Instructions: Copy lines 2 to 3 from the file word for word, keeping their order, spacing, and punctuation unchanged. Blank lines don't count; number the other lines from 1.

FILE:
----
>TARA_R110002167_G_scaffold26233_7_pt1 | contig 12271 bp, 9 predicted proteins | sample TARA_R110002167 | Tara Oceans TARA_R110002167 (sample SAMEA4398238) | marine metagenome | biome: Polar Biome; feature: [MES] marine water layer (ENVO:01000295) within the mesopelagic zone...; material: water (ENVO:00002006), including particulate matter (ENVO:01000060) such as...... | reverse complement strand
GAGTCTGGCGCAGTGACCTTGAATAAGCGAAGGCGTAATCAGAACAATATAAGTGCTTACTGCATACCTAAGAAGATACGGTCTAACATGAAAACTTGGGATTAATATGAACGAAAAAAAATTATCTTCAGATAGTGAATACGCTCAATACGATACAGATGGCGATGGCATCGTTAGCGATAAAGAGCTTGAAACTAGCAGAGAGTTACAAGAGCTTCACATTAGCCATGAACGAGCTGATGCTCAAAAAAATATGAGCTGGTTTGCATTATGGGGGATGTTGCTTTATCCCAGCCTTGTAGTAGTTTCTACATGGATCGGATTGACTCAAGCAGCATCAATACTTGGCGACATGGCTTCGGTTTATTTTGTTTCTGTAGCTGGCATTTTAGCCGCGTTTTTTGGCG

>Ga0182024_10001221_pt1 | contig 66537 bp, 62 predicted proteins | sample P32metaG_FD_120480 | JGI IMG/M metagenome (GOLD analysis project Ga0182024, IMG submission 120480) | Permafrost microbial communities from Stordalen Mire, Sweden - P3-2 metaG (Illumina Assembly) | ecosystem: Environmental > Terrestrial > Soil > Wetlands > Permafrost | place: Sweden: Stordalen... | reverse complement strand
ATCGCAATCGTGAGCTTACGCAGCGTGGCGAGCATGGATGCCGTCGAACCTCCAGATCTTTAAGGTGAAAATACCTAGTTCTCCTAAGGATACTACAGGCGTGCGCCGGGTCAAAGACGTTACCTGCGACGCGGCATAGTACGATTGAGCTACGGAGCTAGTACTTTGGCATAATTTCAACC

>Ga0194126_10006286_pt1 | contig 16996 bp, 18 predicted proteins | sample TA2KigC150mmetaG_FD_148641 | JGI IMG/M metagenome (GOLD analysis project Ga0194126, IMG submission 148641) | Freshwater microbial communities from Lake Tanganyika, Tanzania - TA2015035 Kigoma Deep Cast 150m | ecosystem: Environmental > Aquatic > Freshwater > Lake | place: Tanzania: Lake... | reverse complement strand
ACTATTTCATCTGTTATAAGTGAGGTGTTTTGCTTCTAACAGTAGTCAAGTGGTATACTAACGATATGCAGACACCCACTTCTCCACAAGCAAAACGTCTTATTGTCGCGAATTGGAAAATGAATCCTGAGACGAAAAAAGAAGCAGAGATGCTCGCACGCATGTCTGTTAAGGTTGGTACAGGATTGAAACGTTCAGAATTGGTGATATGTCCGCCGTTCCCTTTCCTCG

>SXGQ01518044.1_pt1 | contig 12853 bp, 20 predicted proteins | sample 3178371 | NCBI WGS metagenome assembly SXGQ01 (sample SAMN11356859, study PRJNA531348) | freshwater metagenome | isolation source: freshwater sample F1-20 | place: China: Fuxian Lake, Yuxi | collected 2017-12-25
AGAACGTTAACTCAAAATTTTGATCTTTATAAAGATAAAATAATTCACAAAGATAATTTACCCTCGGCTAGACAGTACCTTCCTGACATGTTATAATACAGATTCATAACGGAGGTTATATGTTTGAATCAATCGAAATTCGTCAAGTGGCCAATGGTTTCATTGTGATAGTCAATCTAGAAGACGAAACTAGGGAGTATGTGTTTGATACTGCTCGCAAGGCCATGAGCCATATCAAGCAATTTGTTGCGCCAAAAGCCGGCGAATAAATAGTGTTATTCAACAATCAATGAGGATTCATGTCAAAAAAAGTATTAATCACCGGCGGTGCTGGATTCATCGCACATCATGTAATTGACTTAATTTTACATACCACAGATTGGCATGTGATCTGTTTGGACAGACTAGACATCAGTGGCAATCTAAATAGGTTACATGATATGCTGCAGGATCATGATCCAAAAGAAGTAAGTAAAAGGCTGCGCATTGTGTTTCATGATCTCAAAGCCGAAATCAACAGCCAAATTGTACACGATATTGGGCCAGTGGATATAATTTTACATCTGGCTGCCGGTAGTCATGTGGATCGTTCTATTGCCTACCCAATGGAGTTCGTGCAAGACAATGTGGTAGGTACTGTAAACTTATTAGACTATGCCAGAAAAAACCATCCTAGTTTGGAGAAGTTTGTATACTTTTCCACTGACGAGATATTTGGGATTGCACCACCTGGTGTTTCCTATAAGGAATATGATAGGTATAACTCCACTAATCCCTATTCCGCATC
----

GAGTCTGGCGCAGTGACCTTGAATAAGCGAAGGCGTAATCAGAACAATATAAGTGCTTACTGCATACCTAAGAAGATACGGTCTAACATGAAAACTTGGGATTAATATGAACGAAAAAAAATTATCTTCAGATAGTGAATACGCTCAATACGATACAGATGGCGATGGCATCGTTAGCGATAAAGAGCTTGAAACTAGCAGAGAGTTACAAGAGCTTCACATTAGCCATGAACGAGCTGATGCTCAAAAAAATATGAGCTGGTTTGCATTATGGGGGATGTTGCTTTATCCCAGCCTTGTAGTAGTTTCTACATGGATCGGATTGACTCAAGCAGCATCAATACTTGGCGACATGGCTTCGGTTTATTTTGTTTCTGTAGCTGGCATTTTAGCCGCGTTTTTTGGCG

>Ga0182024_10001221_pt1 | contig 66537 bp, 62 predicted proteins | sample P32metaG_FD_120480 | JGI IMG/M metagenome (GOLD analysis project Ga0182024, IMG submission 120480) | Permafrost microbial communities from Stordalen Mire, Sweden - P3-2 metaG (Illumina Assembly) | ecosystem: Environmental > Terrestrial > Soil > Wetlands > Permafrost | place: Sweden: Stordalen... | reverse complement strand